Who saw it before:
I felt like the last three essays were on the grim side, so I shall make light of things here and reflect on what has gone before.  Who else ever knew what I know and am telling you?

There’s scripture.  Start with the least favorite line: I the Lord the God is a jealous God, visiting the iniquities of the fathers upon the sons even to the third and fourth generations of those that hate me, but showing mercy unto thousands of those that love me.

That doesn’t sound nice at all.  It’s in the “Ten Commandments, which aren’t commandments at all.  It’s a covenant, a contract.  It starts off like a good contract should indicating the parties involved and roughly the time and location and then gets down to business.  The first order is NO OTHER GODS.  Now throughout most of history a marriage has been a holy ceremony, so that translates as don’t marry outside your church.  That’s not “denomination;” that’s church.  The congregation.  The small social pool.  The order is repeated a few times in case you missed it.  Then all you get is blessings; that’s the other side of the bargain.  That might take a little explaining, but I’ve done that before.  Well the dreaded line comes with numbers.  If you marry strangers you are going to be punished for three or four generations.  Now my stock broker tells me it takes three days for the funds from a sold bit of stock to become available.  But that’s business days.  And it doesn’t include the day on which it was sold.  And time is up after the “third,” which is actually the fourth day.  In other words it takes a week.  So if somebody who’s on the phone can be that misunderstood, it’s hard to say exactly how many of what we call generations is meant by third and fourth. 

Well if you marry strangers and that continues, your line will die out, and it’s pretty clear that it takes about five generations.  Also, that’s mercy to thousands, not tens of thousands.  If a community consists of two hundred adults with four hundred children and a bunch of unmarrieds and grandparents, you’re getting close to a thousand.  So those thousands aren’t all one gene pool.  Each gene pool is about a thousand if you count everybody.  So if you have a bunch of gene pools, you have a bunch of thousands.  In other words the Covenant has the numbers right.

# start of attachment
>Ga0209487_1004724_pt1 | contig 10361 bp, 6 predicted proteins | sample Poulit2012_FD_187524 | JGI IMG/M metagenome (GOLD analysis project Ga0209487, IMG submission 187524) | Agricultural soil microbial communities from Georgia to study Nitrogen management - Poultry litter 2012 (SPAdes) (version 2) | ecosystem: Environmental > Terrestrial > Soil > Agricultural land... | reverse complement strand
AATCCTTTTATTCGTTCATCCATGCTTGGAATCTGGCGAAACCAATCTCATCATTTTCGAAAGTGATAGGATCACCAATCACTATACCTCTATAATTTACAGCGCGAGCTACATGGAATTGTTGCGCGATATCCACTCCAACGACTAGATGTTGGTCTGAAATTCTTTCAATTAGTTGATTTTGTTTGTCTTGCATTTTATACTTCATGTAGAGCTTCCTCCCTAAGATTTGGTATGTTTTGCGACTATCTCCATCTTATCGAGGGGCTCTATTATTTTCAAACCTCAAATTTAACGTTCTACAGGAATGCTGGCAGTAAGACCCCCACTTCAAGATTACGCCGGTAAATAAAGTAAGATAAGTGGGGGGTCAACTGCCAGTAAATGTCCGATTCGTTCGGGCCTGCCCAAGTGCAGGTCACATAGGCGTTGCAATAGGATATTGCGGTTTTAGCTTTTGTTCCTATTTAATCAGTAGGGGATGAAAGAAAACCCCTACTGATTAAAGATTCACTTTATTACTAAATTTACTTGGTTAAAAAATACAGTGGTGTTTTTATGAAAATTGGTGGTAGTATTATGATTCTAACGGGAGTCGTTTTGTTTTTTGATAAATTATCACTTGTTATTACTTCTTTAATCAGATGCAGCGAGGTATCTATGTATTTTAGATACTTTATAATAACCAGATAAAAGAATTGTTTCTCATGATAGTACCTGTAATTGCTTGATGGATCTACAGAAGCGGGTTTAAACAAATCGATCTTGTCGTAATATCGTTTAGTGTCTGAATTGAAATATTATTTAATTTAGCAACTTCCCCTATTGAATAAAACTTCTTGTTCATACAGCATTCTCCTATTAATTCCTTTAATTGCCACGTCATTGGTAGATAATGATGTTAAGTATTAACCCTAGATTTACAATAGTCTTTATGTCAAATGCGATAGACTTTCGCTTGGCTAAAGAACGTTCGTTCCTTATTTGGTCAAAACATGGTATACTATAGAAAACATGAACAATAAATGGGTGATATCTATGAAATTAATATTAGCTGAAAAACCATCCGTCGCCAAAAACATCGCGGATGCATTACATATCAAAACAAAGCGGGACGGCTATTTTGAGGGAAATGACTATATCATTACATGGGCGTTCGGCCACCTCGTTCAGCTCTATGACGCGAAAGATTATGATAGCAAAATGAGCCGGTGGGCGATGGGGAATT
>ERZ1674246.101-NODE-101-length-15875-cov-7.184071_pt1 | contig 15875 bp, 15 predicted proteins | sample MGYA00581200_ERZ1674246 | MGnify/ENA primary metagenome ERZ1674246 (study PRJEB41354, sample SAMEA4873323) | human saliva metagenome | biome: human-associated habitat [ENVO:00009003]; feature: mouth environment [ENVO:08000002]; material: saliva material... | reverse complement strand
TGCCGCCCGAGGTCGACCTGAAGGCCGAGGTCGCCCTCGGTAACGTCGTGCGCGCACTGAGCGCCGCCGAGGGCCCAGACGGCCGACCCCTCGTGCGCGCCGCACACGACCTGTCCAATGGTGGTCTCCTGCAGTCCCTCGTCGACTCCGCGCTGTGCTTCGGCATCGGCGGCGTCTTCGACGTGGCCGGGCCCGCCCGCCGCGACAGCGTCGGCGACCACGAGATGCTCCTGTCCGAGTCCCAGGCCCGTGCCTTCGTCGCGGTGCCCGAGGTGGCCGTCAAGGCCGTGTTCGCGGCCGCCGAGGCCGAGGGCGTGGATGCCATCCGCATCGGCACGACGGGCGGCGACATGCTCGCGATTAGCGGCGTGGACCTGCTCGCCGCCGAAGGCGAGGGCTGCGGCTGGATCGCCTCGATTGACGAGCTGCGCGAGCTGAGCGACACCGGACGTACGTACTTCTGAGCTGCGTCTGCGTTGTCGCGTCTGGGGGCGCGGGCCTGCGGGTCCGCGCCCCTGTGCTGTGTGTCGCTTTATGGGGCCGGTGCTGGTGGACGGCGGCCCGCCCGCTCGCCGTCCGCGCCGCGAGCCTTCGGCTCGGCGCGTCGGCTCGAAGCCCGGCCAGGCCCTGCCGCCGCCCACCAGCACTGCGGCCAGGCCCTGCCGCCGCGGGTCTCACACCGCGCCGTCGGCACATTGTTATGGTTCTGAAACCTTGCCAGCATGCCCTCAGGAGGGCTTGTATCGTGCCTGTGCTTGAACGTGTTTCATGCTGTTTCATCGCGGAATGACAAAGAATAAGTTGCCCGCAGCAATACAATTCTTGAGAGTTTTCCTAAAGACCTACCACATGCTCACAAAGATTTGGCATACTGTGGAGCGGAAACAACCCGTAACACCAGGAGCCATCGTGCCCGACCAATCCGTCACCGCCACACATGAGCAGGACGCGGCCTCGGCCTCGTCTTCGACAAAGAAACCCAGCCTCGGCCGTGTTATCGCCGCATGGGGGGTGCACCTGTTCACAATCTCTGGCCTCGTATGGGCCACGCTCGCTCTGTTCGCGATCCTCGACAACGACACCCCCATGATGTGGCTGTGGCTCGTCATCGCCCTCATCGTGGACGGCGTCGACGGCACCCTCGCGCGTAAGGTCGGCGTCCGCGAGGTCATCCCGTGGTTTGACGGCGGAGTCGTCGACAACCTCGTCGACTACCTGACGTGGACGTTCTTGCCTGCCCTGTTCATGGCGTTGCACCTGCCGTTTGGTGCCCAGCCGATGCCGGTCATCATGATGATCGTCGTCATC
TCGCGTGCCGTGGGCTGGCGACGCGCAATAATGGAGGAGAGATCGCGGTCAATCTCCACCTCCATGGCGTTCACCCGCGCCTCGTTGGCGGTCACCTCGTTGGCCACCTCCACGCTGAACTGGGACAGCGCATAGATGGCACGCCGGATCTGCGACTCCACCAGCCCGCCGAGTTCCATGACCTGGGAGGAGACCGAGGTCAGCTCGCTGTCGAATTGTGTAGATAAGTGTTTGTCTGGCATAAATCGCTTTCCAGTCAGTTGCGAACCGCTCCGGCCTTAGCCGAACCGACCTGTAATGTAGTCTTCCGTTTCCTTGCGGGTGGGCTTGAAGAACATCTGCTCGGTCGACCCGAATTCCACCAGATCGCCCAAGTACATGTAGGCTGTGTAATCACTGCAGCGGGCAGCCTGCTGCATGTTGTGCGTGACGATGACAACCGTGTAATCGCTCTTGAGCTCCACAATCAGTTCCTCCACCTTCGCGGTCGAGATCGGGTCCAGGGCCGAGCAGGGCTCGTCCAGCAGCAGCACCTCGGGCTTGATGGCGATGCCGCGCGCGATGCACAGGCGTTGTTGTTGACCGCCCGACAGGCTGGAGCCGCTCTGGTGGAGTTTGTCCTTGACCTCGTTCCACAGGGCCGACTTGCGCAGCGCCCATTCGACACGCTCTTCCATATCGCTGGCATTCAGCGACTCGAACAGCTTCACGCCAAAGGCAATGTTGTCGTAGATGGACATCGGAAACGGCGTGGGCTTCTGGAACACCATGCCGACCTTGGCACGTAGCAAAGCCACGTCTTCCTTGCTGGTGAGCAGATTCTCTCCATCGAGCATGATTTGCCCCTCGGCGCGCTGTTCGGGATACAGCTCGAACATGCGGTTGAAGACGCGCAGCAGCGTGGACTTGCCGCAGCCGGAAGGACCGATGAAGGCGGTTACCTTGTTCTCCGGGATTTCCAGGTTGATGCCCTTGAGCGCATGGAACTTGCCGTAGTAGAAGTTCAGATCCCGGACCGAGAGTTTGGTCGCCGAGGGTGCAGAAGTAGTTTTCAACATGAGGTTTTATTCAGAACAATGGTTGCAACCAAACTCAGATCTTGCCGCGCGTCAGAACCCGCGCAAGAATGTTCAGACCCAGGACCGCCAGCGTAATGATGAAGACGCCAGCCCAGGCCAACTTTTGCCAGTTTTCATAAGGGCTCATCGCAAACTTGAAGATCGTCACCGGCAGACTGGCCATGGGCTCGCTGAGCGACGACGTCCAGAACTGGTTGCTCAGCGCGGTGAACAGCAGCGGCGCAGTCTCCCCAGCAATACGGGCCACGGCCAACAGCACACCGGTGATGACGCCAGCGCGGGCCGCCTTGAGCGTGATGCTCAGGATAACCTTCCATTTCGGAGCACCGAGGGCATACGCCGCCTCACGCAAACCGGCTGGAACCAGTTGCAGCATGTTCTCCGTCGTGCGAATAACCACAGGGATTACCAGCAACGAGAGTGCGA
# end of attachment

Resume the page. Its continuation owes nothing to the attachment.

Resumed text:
Skip over to Daniel.  The book is all about demographics.  At the critical moment of Belshazzar’s feast Daniel himself starts talking census. 

So how many knew?  The trouble with figuring out scripture is that the author or Author or authors are probably smarter than you and I.  So I’ll not attempt it.  Let’s just say scripture knows.

The next possibility is a playwright named Ben Jonson.  In “The Alchemist,” he has a character Dol Common, who is impersonating a noblewoman, feign madness.  She has been driven mad by too much study.  And what does she rave about?  Ancient history.  That’s were I get my best data not counting the last hundred years.  Likely Jonson saw as I do and turned it into a joke.

The next one is Isaac Newton.  He looked at dates of dynasties.  If I analyze his data I come to the same conclusion that I get from my own data.  Either he knew pretty much everything I am telling you or I am smarter than he is, a ridiculously improbable event.  And he respected scripture, so I imagine he saw what I see there. 

Daniel and Newton were both extremely intelligent.  And scripture describes people acting very strangely at times.  Newton acted strangely.  So all three involved studying history in the long perspective and involved madness one way or another.  Next I would propose Edgar Allan Poe.  His character Arthur Gordon Pym states that he has studied the ancient world and it has destroyed his mind.  Poe acted strangely at times, too. 

Finally there is the horror writer H. P. Lovecraft.  Nobody has suggested he was insane, although he was an excellent writer of horror.  But he has a character who is an Arab who is insane; he only appears as author of a book that contains knowledge of ancient and terrible things.  Lovecraft saw the threat of madness.

That’s six people, most of them undeniably brilliant, all looking at the same data and all either mad or fighting it.  Nobody else has seen it at all.

Got to worry about me, don’t you?

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